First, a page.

The world must restore at least two billion hectares of land and ocean — an area roughly double the size of Canada — to prevent the planet from falling deeper into an ecological crisis fuelled by unchecked economic growth, warns a UN report released Thursday.

Humans are using nature about 1.6 times faster than it can replenish itself, with farmland, forests, and oceans that feed the world bearing the heaviest scars. Restoring these degraded ecosystems is essential to prevent widespread hunger and ecosystem collapse, according to the UN Environment Program (UNEP) and the UN Food and Agriculture Organization (FAO).

“Degradation is already affecting the well-being of an estimated 3.2 billion people — that's about 40 per cent of the world's population,” wrote Inger Andersen, UNEP executive director, and Qu Dongyu, FAO director-general, in the report's forward. Every year, the world loses ecosystem services, like the carbon sequestration provided by forests, worth more than 10 per cent of the planet's economic output.

“If we can manage to reverse this trend, massive gains await us,” they wrote.

Ecosystem restoration is the process of halting and reversing degradation to soils, water, plants, and animals. A relatively new science, restoration encompasses a swath of practices, from reforestation to regenerative agriculture. Reliable international monitoring of restoration efforts is also key, both to track progress and attract investment into restoration initiatives, the report notes

The UNEP and FAO estimate global terrestrial restoration efforts would cost at least $240 billion per year by 2030. Every dollar invested would generate up to $36 in economic benefits, in addition to improving food security for billions of people and curbing the risk of future pandemics and mass extinction. They could also contribute over a third of the carbon sequestration needed by 2030.

“We're now in a situation where we're losing biodiversity and the carbon stored in natural ecosystems so rapidly that we have to go beyond conservation,” said Tim Christophersen, head of the UNEP nature and climate branch. “Of course, we have to conserve what we have left, but we also need to massively invest in what we have lost.”

The largest gains can be made by changing how we grow, distribute, and dispose of food, he said.

About 80 per cent of the world's arable land is impacted by at least one type of soil degradation, such as aridity or the loss of soil carbon. The problem has been fuelled by harmful farming practices, like the widespread excessive use of artificial fertilizers in industrial agriculture, he explained.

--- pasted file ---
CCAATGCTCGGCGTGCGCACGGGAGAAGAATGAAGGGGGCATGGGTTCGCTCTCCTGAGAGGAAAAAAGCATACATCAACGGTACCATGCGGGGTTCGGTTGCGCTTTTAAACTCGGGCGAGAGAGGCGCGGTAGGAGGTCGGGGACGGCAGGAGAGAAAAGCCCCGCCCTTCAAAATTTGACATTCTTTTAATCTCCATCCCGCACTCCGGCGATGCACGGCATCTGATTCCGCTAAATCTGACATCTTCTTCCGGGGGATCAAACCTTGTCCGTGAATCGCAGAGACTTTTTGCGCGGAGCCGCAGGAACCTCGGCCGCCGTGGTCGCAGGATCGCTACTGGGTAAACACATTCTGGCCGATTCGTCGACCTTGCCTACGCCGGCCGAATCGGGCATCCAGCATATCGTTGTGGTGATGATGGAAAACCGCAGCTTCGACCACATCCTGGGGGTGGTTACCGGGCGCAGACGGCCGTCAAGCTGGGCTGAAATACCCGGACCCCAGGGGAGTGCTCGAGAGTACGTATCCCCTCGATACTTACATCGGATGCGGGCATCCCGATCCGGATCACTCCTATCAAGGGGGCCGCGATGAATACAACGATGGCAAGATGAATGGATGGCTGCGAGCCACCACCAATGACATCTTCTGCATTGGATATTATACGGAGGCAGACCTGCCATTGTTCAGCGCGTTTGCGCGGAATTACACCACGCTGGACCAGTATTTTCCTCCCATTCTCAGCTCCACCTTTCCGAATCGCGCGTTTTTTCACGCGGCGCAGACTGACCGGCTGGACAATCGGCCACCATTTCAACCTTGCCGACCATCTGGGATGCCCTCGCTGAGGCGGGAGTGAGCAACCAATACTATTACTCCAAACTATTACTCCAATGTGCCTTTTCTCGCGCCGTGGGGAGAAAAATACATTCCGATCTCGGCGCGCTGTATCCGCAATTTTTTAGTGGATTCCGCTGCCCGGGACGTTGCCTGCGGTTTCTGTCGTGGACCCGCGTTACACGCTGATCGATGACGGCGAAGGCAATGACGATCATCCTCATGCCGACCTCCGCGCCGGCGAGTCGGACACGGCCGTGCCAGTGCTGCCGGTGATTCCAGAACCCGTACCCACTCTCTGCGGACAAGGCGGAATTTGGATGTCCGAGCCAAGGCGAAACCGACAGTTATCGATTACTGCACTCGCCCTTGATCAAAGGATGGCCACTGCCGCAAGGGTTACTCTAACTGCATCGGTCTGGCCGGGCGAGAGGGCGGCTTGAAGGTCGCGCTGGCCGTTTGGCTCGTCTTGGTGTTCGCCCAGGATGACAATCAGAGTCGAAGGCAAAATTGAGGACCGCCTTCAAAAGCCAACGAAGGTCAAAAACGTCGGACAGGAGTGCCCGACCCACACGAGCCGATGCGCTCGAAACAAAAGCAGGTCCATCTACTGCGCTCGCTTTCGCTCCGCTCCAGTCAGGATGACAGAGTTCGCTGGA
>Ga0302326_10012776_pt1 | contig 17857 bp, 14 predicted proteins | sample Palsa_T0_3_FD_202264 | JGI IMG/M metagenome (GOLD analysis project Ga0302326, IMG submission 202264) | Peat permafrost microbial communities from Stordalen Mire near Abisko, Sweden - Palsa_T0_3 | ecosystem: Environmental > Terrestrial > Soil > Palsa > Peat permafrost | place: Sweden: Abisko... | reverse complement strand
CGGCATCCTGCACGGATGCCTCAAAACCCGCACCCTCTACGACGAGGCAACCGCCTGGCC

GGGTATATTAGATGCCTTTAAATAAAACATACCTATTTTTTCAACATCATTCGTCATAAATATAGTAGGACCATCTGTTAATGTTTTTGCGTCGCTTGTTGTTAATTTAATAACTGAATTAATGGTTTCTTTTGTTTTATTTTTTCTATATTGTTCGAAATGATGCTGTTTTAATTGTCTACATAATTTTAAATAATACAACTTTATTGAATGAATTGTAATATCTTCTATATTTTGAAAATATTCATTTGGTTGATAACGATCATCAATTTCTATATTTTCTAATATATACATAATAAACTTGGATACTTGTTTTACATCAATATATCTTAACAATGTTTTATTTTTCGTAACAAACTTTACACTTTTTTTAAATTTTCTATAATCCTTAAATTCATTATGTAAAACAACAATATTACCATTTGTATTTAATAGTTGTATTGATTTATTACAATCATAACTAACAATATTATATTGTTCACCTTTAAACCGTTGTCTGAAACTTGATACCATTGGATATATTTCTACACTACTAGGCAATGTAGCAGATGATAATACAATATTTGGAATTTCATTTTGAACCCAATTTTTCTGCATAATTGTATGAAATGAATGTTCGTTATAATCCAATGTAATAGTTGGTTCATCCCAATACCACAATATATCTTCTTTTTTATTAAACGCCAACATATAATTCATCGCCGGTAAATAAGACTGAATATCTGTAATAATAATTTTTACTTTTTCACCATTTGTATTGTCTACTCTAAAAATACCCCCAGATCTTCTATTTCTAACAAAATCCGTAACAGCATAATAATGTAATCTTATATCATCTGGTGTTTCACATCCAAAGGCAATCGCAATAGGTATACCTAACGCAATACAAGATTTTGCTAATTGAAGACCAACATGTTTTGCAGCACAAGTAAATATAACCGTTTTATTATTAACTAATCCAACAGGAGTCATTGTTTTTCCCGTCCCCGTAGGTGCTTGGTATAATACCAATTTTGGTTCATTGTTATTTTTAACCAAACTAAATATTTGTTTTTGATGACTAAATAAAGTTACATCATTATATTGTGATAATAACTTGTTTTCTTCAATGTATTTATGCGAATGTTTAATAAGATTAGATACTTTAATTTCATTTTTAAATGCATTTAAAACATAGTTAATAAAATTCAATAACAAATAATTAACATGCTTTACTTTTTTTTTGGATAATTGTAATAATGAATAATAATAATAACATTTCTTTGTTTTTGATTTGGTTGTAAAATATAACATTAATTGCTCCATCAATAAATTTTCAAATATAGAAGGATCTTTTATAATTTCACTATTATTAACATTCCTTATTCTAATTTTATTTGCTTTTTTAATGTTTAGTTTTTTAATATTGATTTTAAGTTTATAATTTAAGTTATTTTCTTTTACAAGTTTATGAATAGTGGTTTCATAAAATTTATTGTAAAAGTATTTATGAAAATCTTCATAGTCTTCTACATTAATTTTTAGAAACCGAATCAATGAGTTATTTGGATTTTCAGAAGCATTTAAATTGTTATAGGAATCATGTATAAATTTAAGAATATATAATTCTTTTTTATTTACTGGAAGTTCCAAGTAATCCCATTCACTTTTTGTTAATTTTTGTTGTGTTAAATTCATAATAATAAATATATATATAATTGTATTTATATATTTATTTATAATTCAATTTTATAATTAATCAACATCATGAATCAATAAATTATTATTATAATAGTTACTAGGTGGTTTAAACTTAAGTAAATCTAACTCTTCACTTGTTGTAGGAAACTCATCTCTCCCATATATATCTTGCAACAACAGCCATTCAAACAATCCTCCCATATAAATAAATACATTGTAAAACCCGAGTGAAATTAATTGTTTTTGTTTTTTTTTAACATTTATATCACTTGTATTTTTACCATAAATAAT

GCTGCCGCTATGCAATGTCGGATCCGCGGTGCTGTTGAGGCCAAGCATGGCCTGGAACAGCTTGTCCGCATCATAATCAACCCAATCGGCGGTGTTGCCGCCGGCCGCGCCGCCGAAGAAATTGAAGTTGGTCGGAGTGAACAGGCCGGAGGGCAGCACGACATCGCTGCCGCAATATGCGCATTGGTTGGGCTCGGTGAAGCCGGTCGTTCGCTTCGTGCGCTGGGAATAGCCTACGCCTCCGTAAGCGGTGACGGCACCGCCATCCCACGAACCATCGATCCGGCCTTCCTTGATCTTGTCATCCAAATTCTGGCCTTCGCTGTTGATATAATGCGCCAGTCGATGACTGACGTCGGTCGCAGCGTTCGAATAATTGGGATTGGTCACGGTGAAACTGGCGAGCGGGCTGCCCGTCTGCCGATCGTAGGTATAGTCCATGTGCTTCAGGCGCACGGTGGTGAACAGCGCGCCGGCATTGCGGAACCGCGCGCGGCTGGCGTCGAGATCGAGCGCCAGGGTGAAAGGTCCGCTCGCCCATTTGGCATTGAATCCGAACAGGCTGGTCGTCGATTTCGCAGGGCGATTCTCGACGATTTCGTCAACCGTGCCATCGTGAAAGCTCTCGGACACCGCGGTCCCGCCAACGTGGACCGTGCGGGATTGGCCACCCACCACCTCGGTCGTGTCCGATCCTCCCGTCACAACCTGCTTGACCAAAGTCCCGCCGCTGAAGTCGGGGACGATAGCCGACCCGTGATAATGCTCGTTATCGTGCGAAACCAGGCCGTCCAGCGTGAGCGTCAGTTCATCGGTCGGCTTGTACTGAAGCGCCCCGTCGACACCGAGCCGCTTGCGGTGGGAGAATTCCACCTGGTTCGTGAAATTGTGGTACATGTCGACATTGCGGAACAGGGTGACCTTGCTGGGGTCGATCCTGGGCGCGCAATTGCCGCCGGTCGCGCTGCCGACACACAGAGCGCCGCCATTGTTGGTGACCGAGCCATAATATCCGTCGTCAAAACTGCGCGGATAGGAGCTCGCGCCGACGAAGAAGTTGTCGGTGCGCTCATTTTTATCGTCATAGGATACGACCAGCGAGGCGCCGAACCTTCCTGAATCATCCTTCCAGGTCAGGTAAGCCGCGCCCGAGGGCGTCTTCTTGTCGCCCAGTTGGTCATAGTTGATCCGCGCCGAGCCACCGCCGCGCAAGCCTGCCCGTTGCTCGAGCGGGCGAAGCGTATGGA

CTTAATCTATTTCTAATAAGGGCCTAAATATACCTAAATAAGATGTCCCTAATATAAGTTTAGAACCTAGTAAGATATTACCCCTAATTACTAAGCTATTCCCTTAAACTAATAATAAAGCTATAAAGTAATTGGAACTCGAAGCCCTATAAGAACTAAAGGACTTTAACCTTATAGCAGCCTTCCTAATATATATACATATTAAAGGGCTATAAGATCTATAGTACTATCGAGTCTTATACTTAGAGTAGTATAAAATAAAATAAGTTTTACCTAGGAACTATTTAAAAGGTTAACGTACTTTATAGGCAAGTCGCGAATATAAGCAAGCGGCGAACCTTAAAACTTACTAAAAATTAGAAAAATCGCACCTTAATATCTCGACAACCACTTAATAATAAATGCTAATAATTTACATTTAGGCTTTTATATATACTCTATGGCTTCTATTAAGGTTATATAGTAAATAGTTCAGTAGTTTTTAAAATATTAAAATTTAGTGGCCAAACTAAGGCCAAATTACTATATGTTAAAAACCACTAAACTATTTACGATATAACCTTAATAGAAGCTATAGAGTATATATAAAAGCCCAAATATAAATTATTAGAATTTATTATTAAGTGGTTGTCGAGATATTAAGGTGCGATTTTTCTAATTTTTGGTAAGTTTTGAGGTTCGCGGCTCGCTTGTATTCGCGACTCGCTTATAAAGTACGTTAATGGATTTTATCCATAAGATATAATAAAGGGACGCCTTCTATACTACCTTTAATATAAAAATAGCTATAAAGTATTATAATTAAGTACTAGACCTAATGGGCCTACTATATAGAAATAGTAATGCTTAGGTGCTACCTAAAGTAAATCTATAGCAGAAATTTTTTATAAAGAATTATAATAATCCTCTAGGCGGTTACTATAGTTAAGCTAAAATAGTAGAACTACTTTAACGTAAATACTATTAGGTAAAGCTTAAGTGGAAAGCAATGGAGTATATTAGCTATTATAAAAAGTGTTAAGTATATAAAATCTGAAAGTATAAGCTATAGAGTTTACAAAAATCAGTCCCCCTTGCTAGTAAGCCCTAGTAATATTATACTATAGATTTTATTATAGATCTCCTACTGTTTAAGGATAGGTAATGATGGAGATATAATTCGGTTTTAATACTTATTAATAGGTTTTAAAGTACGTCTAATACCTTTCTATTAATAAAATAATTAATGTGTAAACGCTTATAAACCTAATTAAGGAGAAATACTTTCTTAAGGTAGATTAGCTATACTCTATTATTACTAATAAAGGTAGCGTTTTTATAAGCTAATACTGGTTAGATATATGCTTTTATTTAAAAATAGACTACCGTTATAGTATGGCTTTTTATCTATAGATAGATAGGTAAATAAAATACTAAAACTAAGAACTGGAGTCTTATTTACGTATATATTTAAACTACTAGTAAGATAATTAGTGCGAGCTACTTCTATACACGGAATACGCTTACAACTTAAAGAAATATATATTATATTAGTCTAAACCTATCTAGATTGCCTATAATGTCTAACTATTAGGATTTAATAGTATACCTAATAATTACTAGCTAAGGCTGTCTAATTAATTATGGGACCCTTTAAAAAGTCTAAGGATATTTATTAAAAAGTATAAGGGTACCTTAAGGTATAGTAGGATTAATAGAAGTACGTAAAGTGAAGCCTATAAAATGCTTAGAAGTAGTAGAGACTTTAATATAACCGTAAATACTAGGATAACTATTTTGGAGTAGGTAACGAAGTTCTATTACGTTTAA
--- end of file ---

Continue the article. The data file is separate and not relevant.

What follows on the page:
Oceans are in even rougher shape: About two-thirds of marine ecosystems are damaged or degraded, and a third of the planet's fish stocks are overharvested, according to the report. Driven primarily by large-scale industrial fishing, the crisis has severe impacts on the millions of people — many of them small-scale, sustainable fish harvesters — who depend on seafood for protein.

Moreover, food waste is responsible for about six per cent of the world's greenhouse gas emissions. Over half of it is generated during the journey from farm to fork, noted a 2020 report by Oxford University's Our World in Data.

The world must restore at least two billion hectares of land and ocean — an area roughly double the size of Canada — to prevent the planet from falling deeper into an ecological crisis fuelled by unchecked economic growth, warn @UNEP and @FAO

“Ultimately, we need a new economic system,” Christophersen said.

Our current economic model is predicated on dominating nature and unsustainable resource use, he explained. It must end. Instead, the world needs to shift to an economy that focuses on stewarding nature — a “fundamental shift,” he noted, in how humans relate to their environment.

It's a philosophical, legal, and economic shift similar in scale to the widespread implementation of human rights a century ago. The idea that universal human rights could be enshrined in law barely existed in the early 20th century. Despite the continued human rights violations worldwide — including in Canada — they remain far more present than in the 1920s, he said.

A similar transition is needed to repair how humans inhabit the natural world, he said.

“We're in a similar situation now in our relation to nature. We can see that it is no longer working. We need a new relation with nature, and we need to invest in nature.”